The military would scramble jets armed with missiles if necessary in response to China’s increased military activity near Taiwan, the Ministry of National Defense said yesterday.
Ministry spokesman Major General Chen Chung-chi (陳中吉) made the remarks in the wake of Chinese fighters being observed crossing the first island chain into the western Pacific on a regular basis.
The first island chain refers to the major archipelagos off the East Asian continental mainland, including the Japanese archipelago, the Ryukyu islands, Taiwan and the northern Philippines.
In the latest Chinese military exercise, a Shaanxi Y-8 transport plane was on Monday spotted flying over the Bashi Channel — the waterway that separates Taiwan from the Philippines — then passing over the Miyako Strait that lies between two Japanese islands, before returning to its base in China.
It was the second consecutive day that Chinese military aircraft were observed undertaking similar missions over the western Pacific.
A day earlier, several Chinese reconnaissance and electronic warfare aircraft were observed flying on the same route.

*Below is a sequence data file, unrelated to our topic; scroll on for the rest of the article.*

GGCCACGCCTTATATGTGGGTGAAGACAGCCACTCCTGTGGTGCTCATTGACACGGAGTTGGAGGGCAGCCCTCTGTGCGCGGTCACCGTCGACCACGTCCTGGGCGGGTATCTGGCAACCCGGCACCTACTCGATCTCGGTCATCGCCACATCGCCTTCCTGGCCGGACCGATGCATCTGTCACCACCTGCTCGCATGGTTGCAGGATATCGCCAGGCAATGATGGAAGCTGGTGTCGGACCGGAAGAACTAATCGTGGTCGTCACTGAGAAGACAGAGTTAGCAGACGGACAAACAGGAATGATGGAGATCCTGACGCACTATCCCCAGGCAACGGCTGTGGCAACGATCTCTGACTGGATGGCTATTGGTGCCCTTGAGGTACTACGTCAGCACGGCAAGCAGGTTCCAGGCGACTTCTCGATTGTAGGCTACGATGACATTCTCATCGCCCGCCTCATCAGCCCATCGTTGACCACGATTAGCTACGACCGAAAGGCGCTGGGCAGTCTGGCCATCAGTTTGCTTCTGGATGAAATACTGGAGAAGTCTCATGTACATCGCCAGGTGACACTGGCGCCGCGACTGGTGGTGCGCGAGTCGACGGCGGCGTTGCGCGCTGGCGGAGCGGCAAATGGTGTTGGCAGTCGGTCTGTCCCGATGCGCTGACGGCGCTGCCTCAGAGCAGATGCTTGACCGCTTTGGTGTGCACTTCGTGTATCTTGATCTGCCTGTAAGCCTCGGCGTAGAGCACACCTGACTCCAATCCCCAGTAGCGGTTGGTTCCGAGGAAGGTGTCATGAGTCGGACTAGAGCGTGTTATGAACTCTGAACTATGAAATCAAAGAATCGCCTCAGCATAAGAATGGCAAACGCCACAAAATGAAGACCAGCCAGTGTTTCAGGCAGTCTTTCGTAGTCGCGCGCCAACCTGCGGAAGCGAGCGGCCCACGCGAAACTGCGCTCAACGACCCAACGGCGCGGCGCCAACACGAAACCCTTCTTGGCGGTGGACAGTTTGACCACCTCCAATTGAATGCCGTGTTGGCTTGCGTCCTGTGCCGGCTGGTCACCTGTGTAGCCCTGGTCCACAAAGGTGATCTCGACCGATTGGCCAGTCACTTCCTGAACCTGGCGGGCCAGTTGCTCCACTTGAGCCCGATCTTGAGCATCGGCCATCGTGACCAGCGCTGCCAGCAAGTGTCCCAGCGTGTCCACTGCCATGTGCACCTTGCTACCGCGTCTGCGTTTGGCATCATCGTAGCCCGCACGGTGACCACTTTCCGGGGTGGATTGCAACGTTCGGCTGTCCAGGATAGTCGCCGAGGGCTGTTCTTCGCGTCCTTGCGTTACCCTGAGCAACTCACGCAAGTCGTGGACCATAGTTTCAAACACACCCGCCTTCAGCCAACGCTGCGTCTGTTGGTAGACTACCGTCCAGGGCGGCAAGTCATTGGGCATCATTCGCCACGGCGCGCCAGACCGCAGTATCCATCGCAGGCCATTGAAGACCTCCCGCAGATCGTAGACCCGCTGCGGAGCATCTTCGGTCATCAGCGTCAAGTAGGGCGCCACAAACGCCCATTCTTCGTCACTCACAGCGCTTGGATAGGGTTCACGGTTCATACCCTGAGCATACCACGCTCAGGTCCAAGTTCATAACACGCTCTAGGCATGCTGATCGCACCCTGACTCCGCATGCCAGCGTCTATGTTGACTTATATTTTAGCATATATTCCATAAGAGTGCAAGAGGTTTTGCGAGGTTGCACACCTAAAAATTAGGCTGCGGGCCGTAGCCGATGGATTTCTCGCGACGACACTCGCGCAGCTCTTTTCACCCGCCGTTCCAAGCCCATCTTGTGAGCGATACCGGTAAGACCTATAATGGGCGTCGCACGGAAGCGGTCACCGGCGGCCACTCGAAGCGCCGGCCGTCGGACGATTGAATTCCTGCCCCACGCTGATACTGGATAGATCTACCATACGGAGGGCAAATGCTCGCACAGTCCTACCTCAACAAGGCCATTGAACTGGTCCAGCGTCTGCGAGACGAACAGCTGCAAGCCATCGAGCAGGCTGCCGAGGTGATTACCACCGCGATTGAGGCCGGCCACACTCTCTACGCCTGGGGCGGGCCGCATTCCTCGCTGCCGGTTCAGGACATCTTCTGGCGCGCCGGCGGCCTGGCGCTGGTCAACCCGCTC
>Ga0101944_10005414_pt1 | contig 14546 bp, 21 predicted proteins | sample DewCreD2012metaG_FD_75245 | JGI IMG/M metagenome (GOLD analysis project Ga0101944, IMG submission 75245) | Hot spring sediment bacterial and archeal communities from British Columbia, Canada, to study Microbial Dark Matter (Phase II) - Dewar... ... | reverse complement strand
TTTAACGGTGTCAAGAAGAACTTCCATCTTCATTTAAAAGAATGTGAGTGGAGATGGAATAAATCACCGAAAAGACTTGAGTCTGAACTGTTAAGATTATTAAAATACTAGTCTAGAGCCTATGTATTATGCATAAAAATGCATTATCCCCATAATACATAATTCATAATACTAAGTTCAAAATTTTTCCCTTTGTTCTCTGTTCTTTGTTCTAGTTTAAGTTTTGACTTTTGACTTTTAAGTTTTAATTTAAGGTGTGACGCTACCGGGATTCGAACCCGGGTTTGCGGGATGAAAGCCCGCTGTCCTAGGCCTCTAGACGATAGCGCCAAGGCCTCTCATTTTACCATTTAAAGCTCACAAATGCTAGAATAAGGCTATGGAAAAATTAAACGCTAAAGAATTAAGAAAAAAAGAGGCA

According ministry data, Chinese military aircraft carried out nine drills near Taiwan after the conclusion of the Chinese Communist Party’s 19th National Congress in October.
Photographs posted online by the Chinese People’s Liberation Army (PLA) Air Force show its fighters armed with missiles.
In response, Chen said the nation’s military has measures in place and would respond appropriately to any developments by integrating ground troops, sea and air forces in accordance with standard operating procedures.
Asked whether the PLA’s frequent deployment of bombers and other aircraft in the international airspace around Taiwan on long-range training missions is aimed at collecting intelligence, Chen said that such training missions might help the Taiwanese military test its combat readiness.
The military could also collect important intelligence about the PLA through the response process, such as the aircraft’s flight zones and routes, and whether they are armed, Chen added.
He urged the public not to panic, saying that the armed forces have the confidence and ability to safeguard national security.
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